The Resilience Hub & Portland Maine Permaculture Message Board › Anyone done Instant Bed lasagna beds?

Anyone done Instant Bed lasagna beds?

zengeos
zengeos
Gorham, ME
Post #: 2
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I am new to permaculture and have been researching different gardening techniques, that are, werll, quick and relatively easy. I read about a simple lasagna bed type of veggie/flower bed making that goers like this:

1. Plot out where you want to place your lasagna beds, with a space between them similar to the width and length of the actual beds.

2. Place cardboard over the area of the bed

3. Dig the path area down about 6 inches and flip the grass from the paths onto the cardboard, grass down

4. Place compost or manure on top of the flipped over grass and voila!

This makes instant raised beds and, for those, like me, who might find it difficult to acquire the straw, etc for more traditional lasagna beds, it sounds good.

Has anyone tried this technique? If so, would a sod cutter work effectively for this kind of lasagna bed?

I could add a couple layers to it if I could get enough *browns*. That's my problem. I get next to no leaves to use as browns. I may put a sign out at the road asking for people's yard leaves, but am a little worried as to what people might actually leave for me...
David Homa
PostCarbonDesign
Oxford, ME
Post #: 256
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Permaculture...working with nature...so patience is important.

As a no digger, I would side against the sod cutter, plus the fossil fuels used...
!Energy Descent!

You could establish regular raised beds for immediate use, and at the same time prepare sheetmulched beds and wait for them to be prepared enough for planting...
last year I sheeted out a large area and this year it will be planted in extensively.
Lisa, any comments?
Sue McCormick
user 3284483
South Portland, ME
Post #: 13
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When I moved into my house and had over 100 perennials to get planted pronto, I did a modified version of sheet mulching, only I didn't know that was what it was. I mowed the lawn, put down thick layers of wet newspapers, and covered that with whatever I could find, old leaves, some compost I had brought with me. Then I cut holes in that and planted things. It worked really well. I would advise against lifting any of the sod. It really disturbs the soil structure. I found that out by experience the next summer when I was in a hurry and dug a bed. Not the same at all as the ones I had done with the wet newspaper method, even tho I really didn't have very deep layers of compost over them.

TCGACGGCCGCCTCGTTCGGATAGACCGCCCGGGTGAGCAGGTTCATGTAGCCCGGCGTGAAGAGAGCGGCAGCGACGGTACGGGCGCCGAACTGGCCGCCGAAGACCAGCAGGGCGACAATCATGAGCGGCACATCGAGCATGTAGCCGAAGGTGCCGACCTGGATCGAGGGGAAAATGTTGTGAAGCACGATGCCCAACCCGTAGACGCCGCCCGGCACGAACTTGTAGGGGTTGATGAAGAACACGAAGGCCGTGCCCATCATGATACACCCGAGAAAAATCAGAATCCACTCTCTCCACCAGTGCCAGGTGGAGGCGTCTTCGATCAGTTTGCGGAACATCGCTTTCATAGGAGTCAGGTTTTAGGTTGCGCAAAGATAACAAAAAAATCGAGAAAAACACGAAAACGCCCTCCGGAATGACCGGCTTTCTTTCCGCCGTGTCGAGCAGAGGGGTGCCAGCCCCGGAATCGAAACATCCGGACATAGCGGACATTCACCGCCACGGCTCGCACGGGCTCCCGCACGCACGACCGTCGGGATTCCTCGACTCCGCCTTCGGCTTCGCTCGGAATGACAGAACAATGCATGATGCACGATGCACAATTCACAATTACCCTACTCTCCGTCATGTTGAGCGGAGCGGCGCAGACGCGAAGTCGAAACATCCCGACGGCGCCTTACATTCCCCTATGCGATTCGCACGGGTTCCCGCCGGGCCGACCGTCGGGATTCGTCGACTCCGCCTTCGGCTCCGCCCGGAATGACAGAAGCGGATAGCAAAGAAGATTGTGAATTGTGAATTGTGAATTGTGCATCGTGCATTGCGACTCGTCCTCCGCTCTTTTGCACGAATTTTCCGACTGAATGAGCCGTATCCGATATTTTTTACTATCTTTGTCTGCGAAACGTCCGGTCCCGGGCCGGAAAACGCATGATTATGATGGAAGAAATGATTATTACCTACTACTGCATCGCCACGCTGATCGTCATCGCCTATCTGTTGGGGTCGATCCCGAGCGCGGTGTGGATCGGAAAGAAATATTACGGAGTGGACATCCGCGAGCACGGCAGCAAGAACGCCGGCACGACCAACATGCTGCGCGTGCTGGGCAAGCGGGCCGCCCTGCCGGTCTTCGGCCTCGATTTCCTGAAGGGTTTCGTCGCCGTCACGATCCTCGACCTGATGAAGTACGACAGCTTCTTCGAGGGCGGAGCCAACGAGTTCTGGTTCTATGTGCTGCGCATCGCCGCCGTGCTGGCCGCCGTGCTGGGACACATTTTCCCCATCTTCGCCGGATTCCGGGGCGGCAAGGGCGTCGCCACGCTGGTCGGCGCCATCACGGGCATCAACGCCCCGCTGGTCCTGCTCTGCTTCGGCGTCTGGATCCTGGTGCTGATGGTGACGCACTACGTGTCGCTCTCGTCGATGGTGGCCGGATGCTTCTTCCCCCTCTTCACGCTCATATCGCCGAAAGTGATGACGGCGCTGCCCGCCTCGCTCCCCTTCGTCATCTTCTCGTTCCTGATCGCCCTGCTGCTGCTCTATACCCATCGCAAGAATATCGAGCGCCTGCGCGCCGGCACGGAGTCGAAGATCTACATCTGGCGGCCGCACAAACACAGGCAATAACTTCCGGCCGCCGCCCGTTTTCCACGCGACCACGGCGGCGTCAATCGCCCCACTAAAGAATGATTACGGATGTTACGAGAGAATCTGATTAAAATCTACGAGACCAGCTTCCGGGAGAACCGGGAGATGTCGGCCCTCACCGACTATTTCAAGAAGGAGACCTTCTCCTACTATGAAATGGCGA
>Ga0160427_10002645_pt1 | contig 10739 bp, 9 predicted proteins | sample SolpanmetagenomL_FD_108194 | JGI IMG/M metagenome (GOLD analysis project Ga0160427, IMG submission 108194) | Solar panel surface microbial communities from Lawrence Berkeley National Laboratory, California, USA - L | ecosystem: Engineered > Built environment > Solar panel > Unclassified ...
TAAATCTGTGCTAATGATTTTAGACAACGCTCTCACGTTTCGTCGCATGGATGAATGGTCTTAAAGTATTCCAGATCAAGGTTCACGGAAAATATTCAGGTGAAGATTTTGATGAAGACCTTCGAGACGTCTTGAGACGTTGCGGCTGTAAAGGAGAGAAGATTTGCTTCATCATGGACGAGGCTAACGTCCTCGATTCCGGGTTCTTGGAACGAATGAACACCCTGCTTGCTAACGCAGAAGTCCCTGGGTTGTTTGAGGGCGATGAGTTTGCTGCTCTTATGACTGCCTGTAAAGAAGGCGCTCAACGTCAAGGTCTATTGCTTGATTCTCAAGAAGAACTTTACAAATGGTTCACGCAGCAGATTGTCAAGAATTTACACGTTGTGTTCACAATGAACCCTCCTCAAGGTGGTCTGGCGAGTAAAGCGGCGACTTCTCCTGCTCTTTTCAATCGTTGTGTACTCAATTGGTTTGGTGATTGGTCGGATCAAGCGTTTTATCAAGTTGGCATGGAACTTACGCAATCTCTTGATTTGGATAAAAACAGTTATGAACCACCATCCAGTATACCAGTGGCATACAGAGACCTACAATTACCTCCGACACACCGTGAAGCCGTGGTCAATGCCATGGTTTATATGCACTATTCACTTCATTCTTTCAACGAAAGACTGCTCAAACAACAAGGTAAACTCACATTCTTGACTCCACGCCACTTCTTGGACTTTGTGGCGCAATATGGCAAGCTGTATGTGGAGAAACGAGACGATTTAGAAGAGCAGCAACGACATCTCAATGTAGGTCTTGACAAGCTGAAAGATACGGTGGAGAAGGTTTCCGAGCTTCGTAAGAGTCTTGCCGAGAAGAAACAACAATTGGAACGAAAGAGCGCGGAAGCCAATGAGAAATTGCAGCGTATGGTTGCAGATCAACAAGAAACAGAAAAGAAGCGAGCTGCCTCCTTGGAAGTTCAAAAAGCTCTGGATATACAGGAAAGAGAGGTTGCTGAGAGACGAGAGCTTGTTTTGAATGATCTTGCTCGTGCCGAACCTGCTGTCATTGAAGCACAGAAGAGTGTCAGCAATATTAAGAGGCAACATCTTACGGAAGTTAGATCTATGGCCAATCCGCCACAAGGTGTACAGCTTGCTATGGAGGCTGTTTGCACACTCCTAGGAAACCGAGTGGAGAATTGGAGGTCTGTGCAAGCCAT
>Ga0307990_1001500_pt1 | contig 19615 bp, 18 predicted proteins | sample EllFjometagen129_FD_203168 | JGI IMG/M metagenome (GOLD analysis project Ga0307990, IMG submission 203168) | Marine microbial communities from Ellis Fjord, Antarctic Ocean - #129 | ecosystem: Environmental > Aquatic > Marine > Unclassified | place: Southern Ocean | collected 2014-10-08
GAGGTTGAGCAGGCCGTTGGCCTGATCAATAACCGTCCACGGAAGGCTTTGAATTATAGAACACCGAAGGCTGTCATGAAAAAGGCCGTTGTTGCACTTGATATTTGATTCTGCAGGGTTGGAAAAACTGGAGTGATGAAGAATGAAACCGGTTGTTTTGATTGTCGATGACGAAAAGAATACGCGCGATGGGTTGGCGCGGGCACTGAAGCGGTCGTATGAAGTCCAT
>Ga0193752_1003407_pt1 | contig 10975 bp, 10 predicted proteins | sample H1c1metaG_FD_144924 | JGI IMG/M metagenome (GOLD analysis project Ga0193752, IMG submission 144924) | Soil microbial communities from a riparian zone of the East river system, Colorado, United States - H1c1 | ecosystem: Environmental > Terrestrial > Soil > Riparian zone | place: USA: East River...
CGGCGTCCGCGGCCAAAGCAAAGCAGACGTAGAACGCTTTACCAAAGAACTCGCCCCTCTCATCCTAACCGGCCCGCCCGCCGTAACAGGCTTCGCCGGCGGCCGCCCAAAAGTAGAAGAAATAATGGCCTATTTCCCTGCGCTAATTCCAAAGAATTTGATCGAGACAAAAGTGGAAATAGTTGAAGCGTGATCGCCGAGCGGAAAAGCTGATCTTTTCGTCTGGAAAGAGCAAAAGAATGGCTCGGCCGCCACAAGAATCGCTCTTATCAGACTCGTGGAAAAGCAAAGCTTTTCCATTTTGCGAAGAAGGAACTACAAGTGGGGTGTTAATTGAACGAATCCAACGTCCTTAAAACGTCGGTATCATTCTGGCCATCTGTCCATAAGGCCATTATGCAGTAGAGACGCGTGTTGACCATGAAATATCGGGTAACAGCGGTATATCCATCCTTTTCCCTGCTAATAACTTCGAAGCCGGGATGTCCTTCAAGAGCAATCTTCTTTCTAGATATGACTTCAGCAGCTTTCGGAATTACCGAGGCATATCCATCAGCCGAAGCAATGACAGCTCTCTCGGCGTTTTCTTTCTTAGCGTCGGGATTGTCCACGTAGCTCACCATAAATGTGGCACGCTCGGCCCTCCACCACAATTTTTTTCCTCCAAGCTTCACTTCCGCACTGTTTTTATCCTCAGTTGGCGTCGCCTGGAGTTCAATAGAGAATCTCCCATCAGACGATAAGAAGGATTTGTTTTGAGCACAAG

Sue
zengeos
zengeos
Gorham, ME
Post #: 5
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While I can get coffee grounds with ease, I will have to buy in compost and leaves, etc. For me, the whole thing is efficacy of creating raised beds and such. With several thousand plants to go in, I am just trying to figure out the best way to do so. My soil is relatively difficult to dig, so amendments will be needed. This land was at one time used for traditional farming, but was apparently abused and the soil structure has been seriously impacted already, by being compressed by heavy farm equipment. I would love to be able to create planting beds of this size without the use of light equipment to carry the compost, etc, and without tilling or some other method of soil amending, and do so in a reasonable time.

Please tell me how I can do this and keep it relatively low maintenance. This is for about 1500 square feet of new vegetable and herb garden to be added to my 1000 square foot vegetable garden with an average of a half day available each week, plus 30-60 minutes each day. The other days I work. I was planning on spending 1 or 2 days work preparing the new beds and just planting and light weeding thereafter.
David Homa
PostCarbonDesign
Oxford, ME
Post #: 258
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This was one of the first sites I referenced when I started sheetmulching...

http://www.agroforest...­
Lisa Fernandes
lisa.f.organizer
Group Organizer
Portland, ME
Post #: 225